Lynch said well before his situation became public he had already made changes inside the minority leadership office, telling the people working there it was now an alcohol-free zone.

I realized that it was literally in staff desks and other legislators, and just said, ‘we're just not going to do that. If you want to go drink, don't do it here. It's not professional, it's not the adults in the room.’ It was not the image that I wanted the minority to have.”

In early April, Democratic Assistant Senate Majority Leader Faith Winter announced she was entering substance abuse treatment after appearing intoxicated at a public meeting in Northglenn.

“I deeply regret my behavior last night,” Winter said in a statement at the time. “I made a mistake and I’m truly sorry for any inconvenience or discomfort I caused. I take full responsibility for my actions and am committed to making things right. I especially apologize to the City of Northglenn and the citizens that came out. I deeply care about your thoughts and community.”

Winter stepped down as the chair of the Senate Transportation Committee but returned to work at the Capitol a few weeks ago. 

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Democratic state Sen. Faith Winter listens to senate colleagues at the Capitol, March 1, 2023.

“We've been supportive of her,” said Democratic Senate Majority Leader Robert Rodriguez when the question of her health came up during a recent press availability. “She's taking it seriously.” 

However the situation escalated on Wednesday night, when Northglenn’s city council voted unanimously to file an ethics complaint against Winter to the Colorado legislature, alleging that she failed to “uphold her office with integrity.”

Northglenn Mayor Pro Tem Shannon Lukeman-Hiromasa said the council didn’t feel comfortable that Winter was already back at the Capitol working; “to me, that is not entering into a serious recovery program. This is potentially her rock bottom, so from here hopefully she can go up.” 

During the meeting Lukeman-Hiromasa said the city needed to send a message to the Senate that “this is not okay.” She said Winter also appeared intoxicated during a private meeting with her and other council members a week before the public incident.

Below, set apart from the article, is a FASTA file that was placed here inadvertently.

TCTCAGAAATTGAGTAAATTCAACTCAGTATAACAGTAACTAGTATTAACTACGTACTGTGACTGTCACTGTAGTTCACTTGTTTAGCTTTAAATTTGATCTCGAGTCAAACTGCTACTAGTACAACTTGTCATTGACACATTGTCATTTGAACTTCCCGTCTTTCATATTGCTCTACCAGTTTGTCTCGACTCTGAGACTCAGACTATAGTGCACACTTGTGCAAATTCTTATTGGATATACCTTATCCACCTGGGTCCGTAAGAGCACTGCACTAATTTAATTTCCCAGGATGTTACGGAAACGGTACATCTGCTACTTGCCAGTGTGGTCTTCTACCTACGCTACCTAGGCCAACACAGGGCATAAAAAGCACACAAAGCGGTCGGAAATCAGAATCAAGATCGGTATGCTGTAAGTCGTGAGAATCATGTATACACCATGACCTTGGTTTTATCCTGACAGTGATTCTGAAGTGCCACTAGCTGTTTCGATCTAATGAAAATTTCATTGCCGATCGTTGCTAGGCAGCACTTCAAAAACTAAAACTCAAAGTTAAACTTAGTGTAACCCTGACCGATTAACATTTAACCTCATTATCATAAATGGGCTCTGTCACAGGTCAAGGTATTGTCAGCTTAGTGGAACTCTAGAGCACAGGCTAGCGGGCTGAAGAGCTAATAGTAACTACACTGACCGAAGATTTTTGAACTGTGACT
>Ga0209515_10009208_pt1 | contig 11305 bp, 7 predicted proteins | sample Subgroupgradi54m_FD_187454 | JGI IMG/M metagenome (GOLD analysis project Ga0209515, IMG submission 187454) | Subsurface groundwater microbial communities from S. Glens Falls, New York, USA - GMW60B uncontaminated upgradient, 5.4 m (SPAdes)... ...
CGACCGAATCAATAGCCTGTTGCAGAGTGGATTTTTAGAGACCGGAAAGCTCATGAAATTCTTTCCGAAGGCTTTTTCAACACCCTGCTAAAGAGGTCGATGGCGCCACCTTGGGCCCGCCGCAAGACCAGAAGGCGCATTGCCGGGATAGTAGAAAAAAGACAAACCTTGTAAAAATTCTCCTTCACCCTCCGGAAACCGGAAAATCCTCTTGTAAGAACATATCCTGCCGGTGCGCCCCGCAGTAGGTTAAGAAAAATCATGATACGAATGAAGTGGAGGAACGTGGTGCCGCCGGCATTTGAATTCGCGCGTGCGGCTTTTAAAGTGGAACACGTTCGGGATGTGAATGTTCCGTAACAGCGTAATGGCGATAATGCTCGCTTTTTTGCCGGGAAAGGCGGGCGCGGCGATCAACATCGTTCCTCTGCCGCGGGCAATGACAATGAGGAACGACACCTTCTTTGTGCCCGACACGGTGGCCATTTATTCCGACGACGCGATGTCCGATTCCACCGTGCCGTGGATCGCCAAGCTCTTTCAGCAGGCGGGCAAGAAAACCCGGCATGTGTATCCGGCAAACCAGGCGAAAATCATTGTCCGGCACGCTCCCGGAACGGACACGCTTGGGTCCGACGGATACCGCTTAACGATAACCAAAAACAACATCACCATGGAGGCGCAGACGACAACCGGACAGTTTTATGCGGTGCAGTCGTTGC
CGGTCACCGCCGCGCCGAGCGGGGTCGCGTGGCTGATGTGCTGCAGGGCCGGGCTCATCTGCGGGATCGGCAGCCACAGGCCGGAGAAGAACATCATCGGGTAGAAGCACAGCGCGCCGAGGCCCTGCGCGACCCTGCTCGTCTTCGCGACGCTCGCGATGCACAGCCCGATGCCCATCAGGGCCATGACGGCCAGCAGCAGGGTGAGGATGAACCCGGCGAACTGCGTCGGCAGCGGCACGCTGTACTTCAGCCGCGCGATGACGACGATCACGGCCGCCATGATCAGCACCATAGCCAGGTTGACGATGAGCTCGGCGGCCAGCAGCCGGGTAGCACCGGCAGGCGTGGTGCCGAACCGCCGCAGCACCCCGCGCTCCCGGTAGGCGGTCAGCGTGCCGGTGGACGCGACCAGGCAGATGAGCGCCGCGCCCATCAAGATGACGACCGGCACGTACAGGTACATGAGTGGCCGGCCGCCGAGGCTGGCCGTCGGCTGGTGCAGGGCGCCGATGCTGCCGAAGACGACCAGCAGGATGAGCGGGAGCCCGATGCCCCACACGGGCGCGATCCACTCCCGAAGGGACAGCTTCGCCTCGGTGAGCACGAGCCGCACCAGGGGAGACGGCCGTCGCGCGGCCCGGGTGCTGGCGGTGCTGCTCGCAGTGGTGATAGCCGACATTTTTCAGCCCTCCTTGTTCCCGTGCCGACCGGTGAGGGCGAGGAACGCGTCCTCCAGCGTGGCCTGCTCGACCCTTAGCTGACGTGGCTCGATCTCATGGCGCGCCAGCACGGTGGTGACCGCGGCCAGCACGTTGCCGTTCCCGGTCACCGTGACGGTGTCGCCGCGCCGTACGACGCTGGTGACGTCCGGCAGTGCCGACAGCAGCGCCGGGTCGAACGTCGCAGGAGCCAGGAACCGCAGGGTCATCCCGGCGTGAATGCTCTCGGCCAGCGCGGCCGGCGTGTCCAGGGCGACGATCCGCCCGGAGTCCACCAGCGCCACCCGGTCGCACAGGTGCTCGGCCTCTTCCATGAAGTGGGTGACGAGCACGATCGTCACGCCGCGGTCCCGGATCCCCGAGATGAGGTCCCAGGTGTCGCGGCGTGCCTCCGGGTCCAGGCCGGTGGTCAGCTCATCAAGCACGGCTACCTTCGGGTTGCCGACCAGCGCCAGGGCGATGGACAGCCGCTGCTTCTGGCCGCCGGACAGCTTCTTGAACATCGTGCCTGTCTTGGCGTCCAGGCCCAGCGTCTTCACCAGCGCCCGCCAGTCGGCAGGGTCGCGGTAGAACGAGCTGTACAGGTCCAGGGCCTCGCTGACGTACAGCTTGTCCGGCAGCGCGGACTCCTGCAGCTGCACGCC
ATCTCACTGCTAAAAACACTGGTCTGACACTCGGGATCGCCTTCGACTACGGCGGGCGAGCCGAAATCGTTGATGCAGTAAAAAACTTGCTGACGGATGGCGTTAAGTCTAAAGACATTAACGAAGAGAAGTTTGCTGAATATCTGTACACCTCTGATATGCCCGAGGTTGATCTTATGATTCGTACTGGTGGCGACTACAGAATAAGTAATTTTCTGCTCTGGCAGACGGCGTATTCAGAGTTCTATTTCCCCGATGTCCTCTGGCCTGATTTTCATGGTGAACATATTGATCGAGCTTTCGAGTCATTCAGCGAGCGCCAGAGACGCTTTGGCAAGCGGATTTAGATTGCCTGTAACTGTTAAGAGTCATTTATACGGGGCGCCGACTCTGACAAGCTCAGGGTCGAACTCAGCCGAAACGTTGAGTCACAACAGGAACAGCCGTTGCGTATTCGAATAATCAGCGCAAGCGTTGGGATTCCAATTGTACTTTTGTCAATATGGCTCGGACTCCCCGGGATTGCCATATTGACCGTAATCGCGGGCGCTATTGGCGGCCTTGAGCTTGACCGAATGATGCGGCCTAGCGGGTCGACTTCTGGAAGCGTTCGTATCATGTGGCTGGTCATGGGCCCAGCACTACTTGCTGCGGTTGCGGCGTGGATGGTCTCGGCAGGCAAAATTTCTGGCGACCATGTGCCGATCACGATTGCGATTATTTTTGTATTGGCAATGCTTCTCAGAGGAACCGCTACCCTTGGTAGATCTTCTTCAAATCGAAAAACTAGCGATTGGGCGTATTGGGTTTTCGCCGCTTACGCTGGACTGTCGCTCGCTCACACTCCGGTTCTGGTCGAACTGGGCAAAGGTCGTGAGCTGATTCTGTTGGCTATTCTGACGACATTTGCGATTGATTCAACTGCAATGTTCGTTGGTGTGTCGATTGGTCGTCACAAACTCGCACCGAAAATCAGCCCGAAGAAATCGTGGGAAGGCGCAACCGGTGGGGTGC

The council also took aim at a culture at the legislature they said is too permissive around drinking. “The rumors circulating around the Capitol that this is accepted is only going to end up getting her or someone else hurt.”

Winter wrote another apology before the vote and asked the council members for empathy as she seeks help. 

Senate President Steve Fenberg said Winter is a valued leader at the Capitol.

“It's obviously a public conversation and I think that it's probably really hard going through addiction and recovery and other health issues in the public eye,” said Fenberg. 

It will be up to Fenberg, Rodriquez and Senate Minority Leader Paul Lundeen to decide if the ethics complaint should move forward or be dismissed.

Alcohol has long been a part of the culture at the Capitol.

The open prevalence of alcohol came as a bit of a shock for first-term Democratic Rep. Lorena Garcia when she arrived for work last year.

“You walk through and all the doors are open. I was so surprised to see how many offices have multiple bottles of just all sorts of liquor,” recalled Garcia. 

Coming from the nonprofit world, she said “you don’t do that.” 

But it wasn’t long before someone gifted her a bottle of mezcal. “I put it in my office and I still have it there, and I was gifted another bottle and I have it there.” 

While Garcia said she sometimes has a drink and doesn’t judge anyone for drinking, she doesn’t think it’s appropriate on the chamber floor. That was a sentiment many other lawmakers echoed, that an off-duty drink in an office or when work is quiet was one thing, but consuming in the chambers where they debate and take votes crosses a line.

For Republican Representative Gabe Evans, who is also in his second year at the Capitol, his views on alcohol consumption are shaped by his time as an Arvada police officer.